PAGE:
Isabela is by far the largest island in the Galápagos and accounts for half of the archipelago’s total land mass at nearly 4,600 square kilometers. At 100 kilometers long, it’s four times the size of Santa Cruz, the next largest island.
The landscape is dominated by six intermittently active volcanoes—from north to south: Wolf (1,646 meters) and Ecuador (610 meters), which both straddle the equator, Darwin (1,280 meters), Alcedo (1,097 meters), Sierra Negra (1,490 meters), and Cerro Azul (1,250 meters), which was the latest to erupt, in May 2008.
The island’s only port, Puerto Villamil, where most of the population of 2,000 lives, is slowly turning into a tourism hub, though on a much smaller scale than Puerto Ayora and Puerto Baquerizo Moreno. There are plenty of visitor sites near the port as well as excursions inland to the volcanoes, but many of the best coastal sites are on the western side of Isabela, only accessible to cruises.
As the giant of the archipelago, it’s only fitting that Isabela has one of the largest populations of giant tortoises, which feed on the abundant vegetation in the highlands. There are five separate subspecies here, one for each volcano (excluding tiny Volcán Ecuador). The slopes of Volcán Alcedo have the biggest population—more than 35 percent of all the tortoises in the archipelago.
The west coast of the island has large populations of whales and dolphins as well as flightless cormorants, which dive down into the cool waters in search of fish and no longer need their wings. Isabela also has the largest populations of Galápagos penguins, although numbers fell dramatically as a result of the 1998 El Niño.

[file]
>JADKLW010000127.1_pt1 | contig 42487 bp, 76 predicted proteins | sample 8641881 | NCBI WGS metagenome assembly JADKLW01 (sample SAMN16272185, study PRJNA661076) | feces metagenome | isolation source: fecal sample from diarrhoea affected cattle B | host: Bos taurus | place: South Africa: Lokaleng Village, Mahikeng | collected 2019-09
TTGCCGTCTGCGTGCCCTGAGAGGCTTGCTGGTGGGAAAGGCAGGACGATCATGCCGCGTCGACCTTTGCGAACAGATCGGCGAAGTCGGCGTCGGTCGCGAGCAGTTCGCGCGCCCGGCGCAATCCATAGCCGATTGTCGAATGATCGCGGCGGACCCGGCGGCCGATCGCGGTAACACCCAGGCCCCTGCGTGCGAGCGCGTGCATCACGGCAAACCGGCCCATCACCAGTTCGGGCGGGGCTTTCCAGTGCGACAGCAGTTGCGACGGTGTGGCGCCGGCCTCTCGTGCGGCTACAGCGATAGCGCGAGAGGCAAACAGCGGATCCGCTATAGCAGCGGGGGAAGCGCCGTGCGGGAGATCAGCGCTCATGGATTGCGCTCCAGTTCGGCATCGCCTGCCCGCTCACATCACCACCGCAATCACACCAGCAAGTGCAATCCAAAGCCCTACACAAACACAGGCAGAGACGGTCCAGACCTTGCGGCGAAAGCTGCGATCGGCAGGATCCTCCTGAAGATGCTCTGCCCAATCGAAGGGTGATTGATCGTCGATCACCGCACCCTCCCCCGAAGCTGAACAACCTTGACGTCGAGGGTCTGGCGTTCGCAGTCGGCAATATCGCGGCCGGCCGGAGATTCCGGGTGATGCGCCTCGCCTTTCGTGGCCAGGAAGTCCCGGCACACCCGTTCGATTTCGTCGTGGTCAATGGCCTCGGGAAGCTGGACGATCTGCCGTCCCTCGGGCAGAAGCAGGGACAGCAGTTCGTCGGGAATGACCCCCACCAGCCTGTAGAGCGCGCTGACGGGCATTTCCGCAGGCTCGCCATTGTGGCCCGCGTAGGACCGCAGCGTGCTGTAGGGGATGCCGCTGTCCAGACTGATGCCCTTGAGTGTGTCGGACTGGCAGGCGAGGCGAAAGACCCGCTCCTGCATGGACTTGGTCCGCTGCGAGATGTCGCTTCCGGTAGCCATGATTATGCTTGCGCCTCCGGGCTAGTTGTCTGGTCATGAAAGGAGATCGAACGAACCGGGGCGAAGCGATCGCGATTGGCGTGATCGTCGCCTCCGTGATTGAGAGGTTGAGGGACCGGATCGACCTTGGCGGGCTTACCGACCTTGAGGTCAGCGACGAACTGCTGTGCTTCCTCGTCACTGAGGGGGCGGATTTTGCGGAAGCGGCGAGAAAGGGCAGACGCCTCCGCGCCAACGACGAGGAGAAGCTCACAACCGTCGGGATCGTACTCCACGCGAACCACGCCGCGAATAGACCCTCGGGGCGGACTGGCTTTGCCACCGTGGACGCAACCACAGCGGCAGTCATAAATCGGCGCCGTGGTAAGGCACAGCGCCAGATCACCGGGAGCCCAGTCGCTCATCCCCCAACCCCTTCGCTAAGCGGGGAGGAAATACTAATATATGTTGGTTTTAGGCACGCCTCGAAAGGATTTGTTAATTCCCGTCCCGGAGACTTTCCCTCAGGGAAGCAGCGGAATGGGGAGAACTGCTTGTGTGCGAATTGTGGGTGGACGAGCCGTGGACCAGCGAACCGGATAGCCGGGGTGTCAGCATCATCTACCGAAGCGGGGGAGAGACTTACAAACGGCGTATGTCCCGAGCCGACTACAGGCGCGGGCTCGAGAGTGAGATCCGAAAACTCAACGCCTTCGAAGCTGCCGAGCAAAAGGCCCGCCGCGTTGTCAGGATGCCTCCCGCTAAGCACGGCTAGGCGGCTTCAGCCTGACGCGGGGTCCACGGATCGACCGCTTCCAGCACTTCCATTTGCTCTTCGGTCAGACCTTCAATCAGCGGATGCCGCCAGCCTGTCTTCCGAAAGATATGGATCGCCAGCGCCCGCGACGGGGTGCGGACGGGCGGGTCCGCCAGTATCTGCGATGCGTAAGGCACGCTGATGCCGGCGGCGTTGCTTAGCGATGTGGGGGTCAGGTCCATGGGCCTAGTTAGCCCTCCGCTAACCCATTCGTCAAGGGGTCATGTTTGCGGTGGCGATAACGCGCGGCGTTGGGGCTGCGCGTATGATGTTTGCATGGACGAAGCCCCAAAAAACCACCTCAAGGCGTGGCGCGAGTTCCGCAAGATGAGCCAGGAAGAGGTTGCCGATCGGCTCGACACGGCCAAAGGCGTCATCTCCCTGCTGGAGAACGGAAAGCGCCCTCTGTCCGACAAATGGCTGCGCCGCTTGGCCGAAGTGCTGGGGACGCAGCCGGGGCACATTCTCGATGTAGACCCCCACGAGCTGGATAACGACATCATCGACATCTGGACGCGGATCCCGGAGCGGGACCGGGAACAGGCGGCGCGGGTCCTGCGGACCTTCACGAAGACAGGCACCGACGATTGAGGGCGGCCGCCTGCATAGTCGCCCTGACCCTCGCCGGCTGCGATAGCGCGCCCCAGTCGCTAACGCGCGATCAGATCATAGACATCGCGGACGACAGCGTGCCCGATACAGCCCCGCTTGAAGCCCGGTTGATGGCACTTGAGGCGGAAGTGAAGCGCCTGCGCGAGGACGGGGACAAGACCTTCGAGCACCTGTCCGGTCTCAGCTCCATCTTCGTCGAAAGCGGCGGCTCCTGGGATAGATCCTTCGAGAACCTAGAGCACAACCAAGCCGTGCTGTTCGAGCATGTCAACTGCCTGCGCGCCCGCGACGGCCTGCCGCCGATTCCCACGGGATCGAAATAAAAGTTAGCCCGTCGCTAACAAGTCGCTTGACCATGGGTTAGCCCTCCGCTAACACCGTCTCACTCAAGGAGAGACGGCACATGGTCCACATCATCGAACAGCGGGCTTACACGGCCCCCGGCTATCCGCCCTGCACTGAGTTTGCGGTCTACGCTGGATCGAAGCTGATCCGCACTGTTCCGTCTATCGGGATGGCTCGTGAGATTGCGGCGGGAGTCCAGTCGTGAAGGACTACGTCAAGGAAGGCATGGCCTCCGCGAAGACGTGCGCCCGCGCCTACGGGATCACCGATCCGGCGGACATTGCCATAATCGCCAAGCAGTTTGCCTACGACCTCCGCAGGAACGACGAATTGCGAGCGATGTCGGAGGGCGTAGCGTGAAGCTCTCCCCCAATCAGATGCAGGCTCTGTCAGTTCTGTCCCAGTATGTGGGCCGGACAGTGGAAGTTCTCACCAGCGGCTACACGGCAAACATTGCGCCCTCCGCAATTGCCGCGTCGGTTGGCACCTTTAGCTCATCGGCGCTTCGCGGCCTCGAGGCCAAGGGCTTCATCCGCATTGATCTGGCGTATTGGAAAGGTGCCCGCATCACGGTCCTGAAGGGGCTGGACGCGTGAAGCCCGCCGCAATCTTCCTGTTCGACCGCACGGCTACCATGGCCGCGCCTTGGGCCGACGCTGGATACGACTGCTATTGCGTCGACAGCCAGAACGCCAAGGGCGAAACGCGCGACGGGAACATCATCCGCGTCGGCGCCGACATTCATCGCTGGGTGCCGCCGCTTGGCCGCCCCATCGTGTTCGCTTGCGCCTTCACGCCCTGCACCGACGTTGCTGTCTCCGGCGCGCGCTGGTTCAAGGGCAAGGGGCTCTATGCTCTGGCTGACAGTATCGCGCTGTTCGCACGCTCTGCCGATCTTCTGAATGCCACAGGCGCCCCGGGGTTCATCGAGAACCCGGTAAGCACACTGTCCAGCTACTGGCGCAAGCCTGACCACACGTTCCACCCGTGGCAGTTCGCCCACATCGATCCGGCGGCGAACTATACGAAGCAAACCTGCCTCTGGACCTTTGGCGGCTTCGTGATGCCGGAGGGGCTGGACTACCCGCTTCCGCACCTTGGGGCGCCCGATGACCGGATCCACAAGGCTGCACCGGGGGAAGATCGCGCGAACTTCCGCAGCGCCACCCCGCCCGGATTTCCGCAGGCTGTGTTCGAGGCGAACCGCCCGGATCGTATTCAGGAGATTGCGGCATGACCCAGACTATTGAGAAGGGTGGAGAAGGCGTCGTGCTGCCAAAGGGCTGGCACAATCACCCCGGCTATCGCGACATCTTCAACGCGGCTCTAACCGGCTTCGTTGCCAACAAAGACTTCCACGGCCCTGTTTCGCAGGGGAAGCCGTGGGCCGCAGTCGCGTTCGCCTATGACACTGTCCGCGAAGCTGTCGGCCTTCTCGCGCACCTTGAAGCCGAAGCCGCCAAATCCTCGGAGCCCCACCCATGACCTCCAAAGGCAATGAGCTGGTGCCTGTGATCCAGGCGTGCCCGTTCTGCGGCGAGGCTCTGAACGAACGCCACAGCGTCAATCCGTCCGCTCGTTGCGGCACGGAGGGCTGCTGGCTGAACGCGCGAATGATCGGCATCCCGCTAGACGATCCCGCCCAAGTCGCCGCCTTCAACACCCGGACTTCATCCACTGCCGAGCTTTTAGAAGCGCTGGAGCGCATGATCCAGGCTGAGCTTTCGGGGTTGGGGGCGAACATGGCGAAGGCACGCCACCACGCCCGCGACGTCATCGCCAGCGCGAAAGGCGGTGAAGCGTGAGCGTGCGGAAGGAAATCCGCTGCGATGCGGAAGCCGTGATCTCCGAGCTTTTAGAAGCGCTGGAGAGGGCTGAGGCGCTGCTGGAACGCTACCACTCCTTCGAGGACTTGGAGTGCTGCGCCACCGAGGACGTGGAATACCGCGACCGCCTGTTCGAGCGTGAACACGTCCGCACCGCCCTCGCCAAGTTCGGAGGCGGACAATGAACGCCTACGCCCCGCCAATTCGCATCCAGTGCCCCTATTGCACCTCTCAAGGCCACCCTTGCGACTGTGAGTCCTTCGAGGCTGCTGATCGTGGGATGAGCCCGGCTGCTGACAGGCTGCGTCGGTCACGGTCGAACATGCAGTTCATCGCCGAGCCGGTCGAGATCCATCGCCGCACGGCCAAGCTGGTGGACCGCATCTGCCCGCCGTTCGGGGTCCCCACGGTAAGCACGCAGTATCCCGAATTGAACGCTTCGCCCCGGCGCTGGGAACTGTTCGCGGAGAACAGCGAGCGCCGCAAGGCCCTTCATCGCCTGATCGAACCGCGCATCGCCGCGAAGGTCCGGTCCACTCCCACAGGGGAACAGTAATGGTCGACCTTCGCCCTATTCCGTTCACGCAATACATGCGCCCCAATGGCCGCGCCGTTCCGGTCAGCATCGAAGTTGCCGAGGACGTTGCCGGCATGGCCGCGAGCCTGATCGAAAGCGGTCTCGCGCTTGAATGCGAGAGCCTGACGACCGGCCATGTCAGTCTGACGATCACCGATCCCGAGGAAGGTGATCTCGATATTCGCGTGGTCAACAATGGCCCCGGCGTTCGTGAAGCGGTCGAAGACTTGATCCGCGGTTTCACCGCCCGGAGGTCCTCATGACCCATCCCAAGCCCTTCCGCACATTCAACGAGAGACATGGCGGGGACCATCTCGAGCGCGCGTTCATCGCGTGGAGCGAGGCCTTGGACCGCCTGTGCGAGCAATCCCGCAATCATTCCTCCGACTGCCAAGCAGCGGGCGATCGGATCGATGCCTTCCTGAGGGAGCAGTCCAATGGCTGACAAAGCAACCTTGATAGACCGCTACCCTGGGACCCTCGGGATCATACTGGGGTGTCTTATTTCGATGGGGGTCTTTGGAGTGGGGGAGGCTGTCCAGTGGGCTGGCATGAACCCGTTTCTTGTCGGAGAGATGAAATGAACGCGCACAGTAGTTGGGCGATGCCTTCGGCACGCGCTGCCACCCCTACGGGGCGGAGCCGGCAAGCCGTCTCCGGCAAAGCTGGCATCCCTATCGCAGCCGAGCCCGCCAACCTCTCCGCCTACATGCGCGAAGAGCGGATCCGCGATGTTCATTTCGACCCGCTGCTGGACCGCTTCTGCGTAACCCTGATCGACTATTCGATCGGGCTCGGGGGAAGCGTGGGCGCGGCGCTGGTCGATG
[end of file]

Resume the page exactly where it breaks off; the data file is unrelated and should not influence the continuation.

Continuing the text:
The tortoise population here has suffered considerably. Whalers used to hunt them, and more recently thousands of feral goats have eaten their vegetation; cows and donkeys trample on their eggs. Volcanic eruptions and a fire started by people that raged for five months in 1984 have also ravaged the landscapes. Things are improving, though, particularly after 100,000 goats were successfully eradicated in a huge government operation in the past decade, mainly employing Australian hunters in helicopters.
The best excursion to take from Puerto Villamil and perhaps the most impressive geological sight in the entire archipelago is the hike up to the active Sierra Negra, Isabela’s oldest and highest volcano. The last eruption was in 2005 and took geologists by surprise, so you can’t trek right to the crater.
However, there are two excellent treks—the shorter is to Volcán Chico, a fissure of lava cones northwest of the main crater. On this side, there is less mist and rain, offering spectacular views over the north of Isabela and across to Fernandina. This trek takes about four hours and is usually a combination of hiking and horseback riding.
The longer trek is to Las Minas de Azufre (Sulfur Mines). It takes about 6–7 hours in total and is tougher, particularly in the rainy season, when it gets very muddy. Your toil will be rewarded, however, with fantastic views of the crater, which at 10 kilometers in diameter is the second-largest in the world after Ngorongoro in Tanzania. The hike culminates in a dramatic descent into the yellow hills of the sulfur mines that spew out choking gas (hold your breath).
Both treks can be booked with the tour operators in the port, but note that the longer trek is less common, so booking ahead is essential. Nautilus (Antonio Gil and Las Fragatas, tel. 5/252-9076, www.nautilustour.com) charges $40 pp. Wilmer Quezada is a particularly good local guide (tel. 8/687-8626 or 5/252-9326).
© Ben Westwood and Avalon Travel from Moon Ecuador & the Galápagos Islands, 5th Edition